Stephen Sondheim (1930-2021) a behemoth of stage and screen, an influencer, inspirer of countless, including Jonathan Larson (1960-1996) whose momentary existence gifts “Rent” a synopsis of his life; a forever legacy reminiscent of Puccini’s “La Boheme” is an absolute must: “a play about writing a play” with its intoxicating highs and calamitous lows, Lin-Manuel Miranda’s supreme direction, and by far one of the most thrilling, titillating performances of the year, Andrew Garfield as the beleaguered rock monologue genius, Jonathan Larson; flying off the screen singing, dancing, sobbing, playing the piano as if it was created solely for him; here is a spellbinding tour de force portrait of a man, so fearful of aging, he crammed a lifespan into a few rare and scant years. An accomplished accompanying cast: Alexandra Shipp, Robin de Jesus, Jordan Fisher, Judith Light, and stunningly Stephen Sondheim enhanced the shining scenario, but could not touch the blazing, blinding Andrew Garfield, in the unrivaled role of a lifetime.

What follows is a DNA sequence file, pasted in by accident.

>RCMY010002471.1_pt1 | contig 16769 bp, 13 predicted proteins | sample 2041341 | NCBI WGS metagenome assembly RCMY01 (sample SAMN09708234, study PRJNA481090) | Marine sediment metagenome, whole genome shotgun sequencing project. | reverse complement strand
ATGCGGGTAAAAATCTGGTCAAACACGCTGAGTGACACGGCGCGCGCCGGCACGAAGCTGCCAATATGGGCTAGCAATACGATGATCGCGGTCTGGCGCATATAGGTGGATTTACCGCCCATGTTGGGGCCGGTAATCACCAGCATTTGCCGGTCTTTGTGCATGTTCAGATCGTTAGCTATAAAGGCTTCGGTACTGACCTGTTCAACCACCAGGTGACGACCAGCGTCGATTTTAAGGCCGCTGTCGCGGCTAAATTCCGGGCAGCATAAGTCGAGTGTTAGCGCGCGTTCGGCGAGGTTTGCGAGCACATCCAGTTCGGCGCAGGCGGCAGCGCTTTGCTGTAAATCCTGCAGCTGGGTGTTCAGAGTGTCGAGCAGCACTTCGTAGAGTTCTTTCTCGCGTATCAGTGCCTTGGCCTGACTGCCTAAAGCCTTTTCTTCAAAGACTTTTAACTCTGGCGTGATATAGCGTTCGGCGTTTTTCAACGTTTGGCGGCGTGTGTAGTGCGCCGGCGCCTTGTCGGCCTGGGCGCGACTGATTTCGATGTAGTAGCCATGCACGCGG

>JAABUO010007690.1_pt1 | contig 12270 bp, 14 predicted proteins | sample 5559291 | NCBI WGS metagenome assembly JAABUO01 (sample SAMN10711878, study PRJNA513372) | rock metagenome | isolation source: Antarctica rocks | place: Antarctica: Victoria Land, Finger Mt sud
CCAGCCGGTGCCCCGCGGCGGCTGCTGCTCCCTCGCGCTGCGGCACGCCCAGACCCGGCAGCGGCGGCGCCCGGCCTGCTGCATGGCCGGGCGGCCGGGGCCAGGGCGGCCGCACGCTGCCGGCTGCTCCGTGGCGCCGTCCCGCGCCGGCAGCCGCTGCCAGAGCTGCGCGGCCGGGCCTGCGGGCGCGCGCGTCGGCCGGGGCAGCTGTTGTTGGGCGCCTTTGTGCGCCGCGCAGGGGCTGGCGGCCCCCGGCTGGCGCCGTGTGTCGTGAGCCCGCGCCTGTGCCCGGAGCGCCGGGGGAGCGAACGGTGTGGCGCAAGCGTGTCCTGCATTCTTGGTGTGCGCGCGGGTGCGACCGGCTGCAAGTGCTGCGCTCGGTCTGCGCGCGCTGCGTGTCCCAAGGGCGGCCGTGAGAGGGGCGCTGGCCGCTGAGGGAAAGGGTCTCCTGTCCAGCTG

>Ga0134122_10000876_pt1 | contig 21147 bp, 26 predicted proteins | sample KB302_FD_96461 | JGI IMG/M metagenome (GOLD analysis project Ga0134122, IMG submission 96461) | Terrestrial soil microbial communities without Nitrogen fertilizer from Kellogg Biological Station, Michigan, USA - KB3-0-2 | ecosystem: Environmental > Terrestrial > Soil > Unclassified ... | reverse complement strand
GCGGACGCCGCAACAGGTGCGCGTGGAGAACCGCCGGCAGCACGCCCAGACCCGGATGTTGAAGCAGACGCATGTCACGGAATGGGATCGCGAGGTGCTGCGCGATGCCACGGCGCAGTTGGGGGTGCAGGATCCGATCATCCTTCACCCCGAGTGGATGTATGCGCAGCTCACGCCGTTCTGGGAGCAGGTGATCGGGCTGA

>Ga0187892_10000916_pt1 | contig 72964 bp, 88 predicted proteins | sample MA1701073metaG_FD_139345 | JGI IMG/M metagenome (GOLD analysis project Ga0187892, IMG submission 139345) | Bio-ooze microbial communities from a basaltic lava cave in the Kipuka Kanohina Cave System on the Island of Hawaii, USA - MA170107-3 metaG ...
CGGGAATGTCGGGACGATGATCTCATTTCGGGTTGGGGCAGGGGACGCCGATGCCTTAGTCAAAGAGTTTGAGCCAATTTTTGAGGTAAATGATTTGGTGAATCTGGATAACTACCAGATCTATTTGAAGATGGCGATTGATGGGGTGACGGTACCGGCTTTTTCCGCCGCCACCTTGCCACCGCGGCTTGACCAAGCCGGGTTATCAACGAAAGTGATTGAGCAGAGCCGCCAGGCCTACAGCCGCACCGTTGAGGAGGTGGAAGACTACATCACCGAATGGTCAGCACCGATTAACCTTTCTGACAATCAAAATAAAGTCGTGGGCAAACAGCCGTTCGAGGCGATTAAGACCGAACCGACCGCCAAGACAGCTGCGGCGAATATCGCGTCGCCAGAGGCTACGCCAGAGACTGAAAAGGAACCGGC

POWER OF THE DOG
Still clinging intrepidly to my psyche; engaging on Netflix, a second viewing into the complex, brilliant, obscure nuances of director Jane Campion’s marvelous mind. There is a profound greatness in “Power of the Dog”, resonating with biblical references, edginess of 1924’s disparity between the genders; chaos, bedlam of sexual identity; cruelty: dissected, eviscerated, vivisected. A recent article in the New York Times’s, focuses on the life of Jane Campion, opening a depth of meaning, unnoticed on the first showing.
We are exposed to a Western movie (filmed in New Zealand) whose beauty is pleasantly placating while simultaneously blatantly brutal. Cumberbatch cannot be bested (reference previous reviews), although in fine company, as an Academy Award winner!
Increasing the STARS TO FIVE!!!!!